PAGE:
Below decks, the design has given nothing away. The heads, complete with shower, has enough headroom to accommodate anyone up to 6ʹ 3″ and it certainly has enough space for the most well-fed. The mid cabin is par for the course, with a medium-size hanging locker, full standing headroom in the doorway and a wide double berth. In the master’s forepeak cabin, Jeanneau have embellished the large double island bed with a large storage locker underneath, and a slim hanging locker. There is plenty of sleeping space, but limited room around the foot of the bed.


The MF895 Offshore is a tougher version of its standard MF895 sister, as it takes the fast fisher concept further by building an even stronger hull, while recognising the need for more power. Its power delivery is noticeably improved over the single F300-powered MF895. Surprisingly, the fuel figures we recorded are slightly better than the MF895 with a single F300, which is not an inefficient engine. This contradicts the accepted concept that one big single engine is more efficient than two middleweight engines. Both sets of figures were recorded from identical Yamaha gauges, which use the latest pulse-metering technology to calculate consumption. All I can say is that Yamaha’s F200, built with an offset crankshaft, has a wide spread of power for a 2785cc 4-cylinder 4-stroke engine, and is fuel-efficient as a result.

Twin motors also give the boat better stability in rough weather, especially at displacement and semi-displacement speeds. The result of beefing up the MF895 into this Offshore version is that its RCD rating has been uprated from C to B, and it is a more realistic boat into the bargain. As tested, this boat retails at £129,999 (inc. VAT), which includes all the extras that you will realistically want.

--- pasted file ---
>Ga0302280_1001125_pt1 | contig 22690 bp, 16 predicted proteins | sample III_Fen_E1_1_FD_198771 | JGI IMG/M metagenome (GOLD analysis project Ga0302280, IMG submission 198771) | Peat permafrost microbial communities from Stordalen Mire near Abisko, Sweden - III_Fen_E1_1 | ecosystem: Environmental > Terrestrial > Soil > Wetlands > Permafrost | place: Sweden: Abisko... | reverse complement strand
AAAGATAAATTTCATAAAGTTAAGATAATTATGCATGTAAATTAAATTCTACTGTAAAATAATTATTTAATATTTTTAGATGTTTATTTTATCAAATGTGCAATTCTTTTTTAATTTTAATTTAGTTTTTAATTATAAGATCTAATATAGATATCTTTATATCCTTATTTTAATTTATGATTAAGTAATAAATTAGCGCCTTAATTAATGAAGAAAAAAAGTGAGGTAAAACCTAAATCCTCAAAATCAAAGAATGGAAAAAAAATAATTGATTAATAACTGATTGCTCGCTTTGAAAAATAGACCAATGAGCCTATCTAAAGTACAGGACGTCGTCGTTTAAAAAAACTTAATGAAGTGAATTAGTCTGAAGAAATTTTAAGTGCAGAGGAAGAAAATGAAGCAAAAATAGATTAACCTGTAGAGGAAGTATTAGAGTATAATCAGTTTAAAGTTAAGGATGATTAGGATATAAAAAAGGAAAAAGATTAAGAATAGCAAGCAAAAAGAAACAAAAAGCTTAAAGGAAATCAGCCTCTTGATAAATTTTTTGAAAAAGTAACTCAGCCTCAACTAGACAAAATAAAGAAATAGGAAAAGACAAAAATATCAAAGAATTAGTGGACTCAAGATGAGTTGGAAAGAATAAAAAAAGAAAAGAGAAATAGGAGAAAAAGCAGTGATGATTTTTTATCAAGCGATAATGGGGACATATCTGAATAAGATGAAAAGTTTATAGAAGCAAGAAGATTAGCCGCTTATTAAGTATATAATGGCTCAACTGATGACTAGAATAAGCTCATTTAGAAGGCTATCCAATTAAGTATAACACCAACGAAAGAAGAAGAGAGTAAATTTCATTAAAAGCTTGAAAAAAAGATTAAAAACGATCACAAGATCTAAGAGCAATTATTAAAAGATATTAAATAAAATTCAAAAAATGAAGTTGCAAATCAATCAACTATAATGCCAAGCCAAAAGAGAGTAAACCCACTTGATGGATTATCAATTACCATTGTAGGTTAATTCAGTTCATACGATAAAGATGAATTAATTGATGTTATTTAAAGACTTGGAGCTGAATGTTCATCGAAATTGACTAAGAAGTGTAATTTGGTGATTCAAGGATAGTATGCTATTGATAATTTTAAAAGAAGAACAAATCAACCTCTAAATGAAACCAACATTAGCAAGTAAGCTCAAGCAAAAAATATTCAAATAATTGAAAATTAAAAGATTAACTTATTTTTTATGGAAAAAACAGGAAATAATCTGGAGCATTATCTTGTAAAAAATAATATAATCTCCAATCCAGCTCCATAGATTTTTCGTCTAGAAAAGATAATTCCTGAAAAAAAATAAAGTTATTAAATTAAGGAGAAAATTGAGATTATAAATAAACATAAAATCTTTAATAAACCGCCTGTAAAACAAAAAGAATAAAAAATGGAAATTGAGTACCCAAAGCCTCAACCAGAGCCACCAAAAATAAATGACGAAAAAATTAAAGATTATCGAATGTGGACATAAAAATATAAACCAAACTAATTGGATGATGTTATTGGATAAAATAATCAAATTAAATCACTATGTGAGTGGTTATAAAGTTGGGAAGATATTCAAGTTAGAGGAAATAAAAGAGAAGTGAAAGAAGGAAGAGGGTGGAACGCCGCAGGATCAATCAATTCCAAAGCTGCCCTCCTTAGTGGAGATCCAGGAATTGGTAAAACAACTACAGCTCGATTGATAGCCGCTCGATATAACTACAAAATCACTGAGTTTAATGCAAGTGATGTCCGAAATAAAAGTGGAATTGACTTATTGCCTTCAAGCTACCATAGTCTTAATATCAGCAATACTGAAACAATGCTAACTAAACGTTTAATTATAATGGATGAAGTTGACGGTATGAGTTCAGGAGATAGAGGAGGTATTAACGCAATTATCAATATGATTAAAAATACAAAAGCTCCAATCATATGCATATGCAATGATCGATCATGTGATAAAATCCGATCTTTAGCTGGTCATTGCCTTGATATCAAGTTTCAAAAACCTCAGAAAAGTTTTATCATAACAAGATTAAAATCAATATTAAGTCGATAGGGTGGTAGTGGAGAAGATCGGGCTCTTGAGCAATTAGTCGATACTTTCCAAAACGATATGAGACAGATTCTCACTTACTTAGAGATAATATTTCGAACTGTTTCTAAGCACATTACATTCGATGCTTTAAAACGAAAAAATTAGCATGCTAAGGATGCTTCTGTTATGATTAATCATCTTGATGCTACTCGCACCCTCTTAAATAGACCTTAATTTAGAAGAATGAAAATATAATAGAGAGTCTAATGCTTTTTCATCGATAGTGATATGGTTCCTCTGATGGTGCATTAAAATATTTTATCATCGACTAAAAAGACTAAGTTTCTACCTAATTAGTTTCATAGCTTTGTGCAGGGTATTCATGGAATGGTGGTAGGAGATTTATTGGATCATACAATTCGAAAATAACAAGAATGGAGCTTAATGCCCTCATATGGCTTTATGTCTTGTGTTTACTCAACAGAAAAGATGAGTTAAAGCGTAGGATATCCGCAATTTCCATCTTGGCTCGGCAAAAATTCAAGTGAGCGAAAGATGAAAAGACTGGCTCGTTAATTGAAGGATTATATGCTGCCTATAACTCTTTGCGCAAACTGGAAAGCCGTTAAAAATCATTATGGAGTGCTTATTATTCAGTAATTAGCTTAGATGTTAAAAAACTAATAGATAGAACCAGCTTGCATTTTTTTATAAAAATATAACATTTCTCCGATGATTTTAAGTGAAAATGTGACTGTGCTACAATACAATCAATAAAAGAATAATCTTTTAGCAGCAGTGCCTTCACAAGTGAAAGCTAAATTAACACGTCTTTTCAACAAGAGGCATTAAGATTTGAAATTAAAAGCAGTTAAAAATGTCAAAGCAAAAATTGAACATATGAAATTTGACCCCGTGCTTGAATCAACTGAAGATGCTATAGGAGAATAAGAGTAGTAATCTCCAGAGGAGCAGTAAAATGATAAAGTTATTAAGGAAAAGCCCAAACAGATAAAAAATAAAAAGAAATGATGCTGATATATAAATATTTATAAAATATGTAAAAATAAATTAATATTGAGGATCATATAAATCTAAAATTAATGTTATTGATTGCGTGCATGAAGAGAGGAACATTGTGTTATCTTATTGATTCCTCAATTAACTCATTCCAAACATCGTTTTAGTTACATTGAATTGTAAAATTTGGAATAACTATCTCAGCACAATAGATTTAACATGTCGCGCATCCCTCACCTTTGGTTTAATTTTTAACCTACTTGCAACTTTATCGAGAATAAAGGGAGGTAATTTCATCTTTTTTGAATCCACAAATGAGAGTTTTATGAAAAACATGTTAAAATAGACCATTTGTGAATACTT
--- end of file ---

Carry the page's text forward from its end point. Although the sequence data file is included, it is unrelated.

Fuel figures (Yamaha flow meter)

RPM                   Speed (knots)            Fuel consumption (mpg – both engines)

3500                   16.0                                          1.8

3750                   20.7                                          2.0

4000                   23.4                                          1.9

4250                   26.5                                          1.9

4500                   28.3                                          1.8

4750                   30.1                                          1.8       

5000                   32.0                                          1.7

5300                   33.6                                          1.6

Due to rapidly worsening weather conditions we did not get a chance to squeeze the last knot or two from her, as we are told this boat can top 35 knots. In better weather these fuel figures will also improve.

What We Thought


  • Innovative design making good use of space
  • Very good performance
  • Practicality
  • Safety
  • Solid build quality
  • Lots of storage
  • Very good heads for a 30ft boat
  • Good economy for a twin-engine petrol boat


  • Trim tab switch position on dash too low
  • Cleats not large enough
  • Front cabin door kept sliding open and closed when the boat was rolling heavily in heavy weather – needs a more substantial catch
  • Velcro straps holding the navigator’s seat backrest kept coming unfastened in the heavy weather of the day


  • LOA: 8.90m
  • Beam: 2.99m
  • Draught: 0.63m
  • Power options: 2 x 200hp Yamaha F200
  • Fuel capacity: 2 x 300 litres
  • RCD category: B for 6
  • Test engine: 2 x 200hp Yamaha F200


33.6 knots – sea conditions F5, gusting F7 and worsening, with 70% fuel and 2 crew


  • As Tested: £129,999 (inc. VAT)
  • From: £111,200 (inc. VAT)



Blackrock Yachting Ltd

1B East Dockside

Brighton Marina


Tel.:01273 697777